As the Inclusion Works project has kicked off in its project countries – Kenya, Uganda, Nigeria, and Bangladesh – Inclusion International has been working to ensure that self-advocates have leadership opportunities within the project.
During the recent consortium-wide Inclusion Works Start-Up Workshops, self-advocates in project countries had the opportunity to prepare and deliver presentations to inform project partners working alongside Inclusion International about the importance of inclusion and barriers to employment for people with intellectual disabilities.
In Nairobi, self-advocates Joy Rehma and Jane Akinyi from the Kenya Association of the Intellectually Handicapped (KAIH) facilitated the session for Kenyan project partners.
Hassan Zilakula of the Ugandan Parents of Persons with Intellectual Disabilities (UPPID) and Edward Kanmugire of Inclusion Uganda facilitated the presentation in Kampala for Ugandan project partners.
In Dhaka, self-advocates Sanjid Hossain of SEID and Otonu Shahadat Akbar of the Down Syndrome Society of Bangladesh represented Inclusion International as facilitators for Bangladeshi project partners.
In an upcoming Nigeria workshop, Inclusion International will be represented by Awele Mordi and Moyosore Ijale from Down Syndrome Foundation Nigeria (DSFN).
During the presentations, self-advocates shared their experiences finding work, talked about the key challenges people with intellectual disabilities face in the workplace, identified the ways they would like to be included in their workplaces and communities, and shared some role-plays to showcase effective workplace supports.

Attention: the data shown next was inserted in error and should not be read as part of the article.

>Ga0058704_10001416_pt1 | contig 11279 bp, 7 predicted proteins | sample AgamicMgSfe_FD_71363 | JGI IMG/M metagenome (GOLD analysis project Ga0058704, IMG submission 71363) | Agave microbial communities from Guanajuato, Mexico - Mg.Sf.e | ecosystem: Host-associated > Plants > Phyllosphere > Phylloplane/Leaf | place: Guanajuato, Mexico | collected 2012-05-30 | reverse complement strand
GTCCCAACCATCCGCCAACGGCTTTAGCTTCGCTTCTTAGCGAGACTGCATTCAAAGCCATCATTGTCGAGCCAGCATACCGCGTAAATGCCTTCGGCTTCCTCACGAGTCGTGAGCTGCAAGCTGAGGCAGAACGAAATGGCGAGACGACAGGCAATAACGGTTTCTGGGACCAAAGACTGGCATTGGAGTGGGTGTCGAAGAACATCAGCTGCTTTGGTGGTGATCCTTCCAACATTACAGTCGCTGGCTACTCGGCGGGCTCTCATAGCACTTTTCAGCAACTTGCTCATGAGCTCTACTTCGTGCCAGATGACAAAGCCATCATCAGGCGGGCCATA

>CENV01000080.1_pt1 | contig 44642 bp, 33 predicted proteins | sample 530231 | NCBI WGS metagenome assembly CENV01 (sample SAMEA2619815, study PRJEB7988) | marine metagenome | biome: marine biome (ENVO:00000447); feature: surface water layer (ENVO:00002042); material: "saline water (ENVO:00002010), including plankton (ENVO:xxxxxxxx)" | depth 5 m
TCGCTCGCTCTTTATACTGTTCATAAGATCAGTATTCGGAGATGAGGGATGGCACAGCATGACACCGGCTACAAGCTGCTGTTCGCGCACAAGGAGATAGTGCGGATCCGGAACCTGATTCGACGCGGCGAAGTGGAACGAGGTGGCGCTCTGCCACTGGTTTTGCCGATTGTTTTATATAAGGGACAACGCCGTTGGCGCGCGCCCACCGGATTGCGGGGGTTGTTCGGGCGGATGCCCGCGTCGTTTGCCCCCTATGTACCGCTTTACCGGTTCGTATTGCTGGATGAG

Edward’s experience presenting in Kampala was an empowering one, and he felt that role plays have a lot of potential for sharing experiences: “Having the chance to present in front of all those people, I felt I could do everything in my personal life, I felt I was in control of everyone in the rooms, reason being they were all focused on me. It was not only the role that I played but also the ability to act amongst all the others in the room. It makes me feel happy that they were all getting why I was acting. I believe that through role plays, self-advocates can easily express their feelings towards the communities that we live.”
Sanjid in Bangladesh echoed Edward’s positive feelings about his experience as a facilitator – “the meeting was nice and I felt really good. I was happy as I was given enough time to do the presentation and say what I actually feel. Nobody interfered; everyone appreciated. Everyone was so nice to us. Through the workshop, everyone got to learn about us and our capabilities. Our capabilities and stories need to be promoted more.”
As Inclusion International continues to implement the Inclusion Works project and work alongside project partners, self-advocates will continue to have a central role in both project development and learning and sharing with our project partners.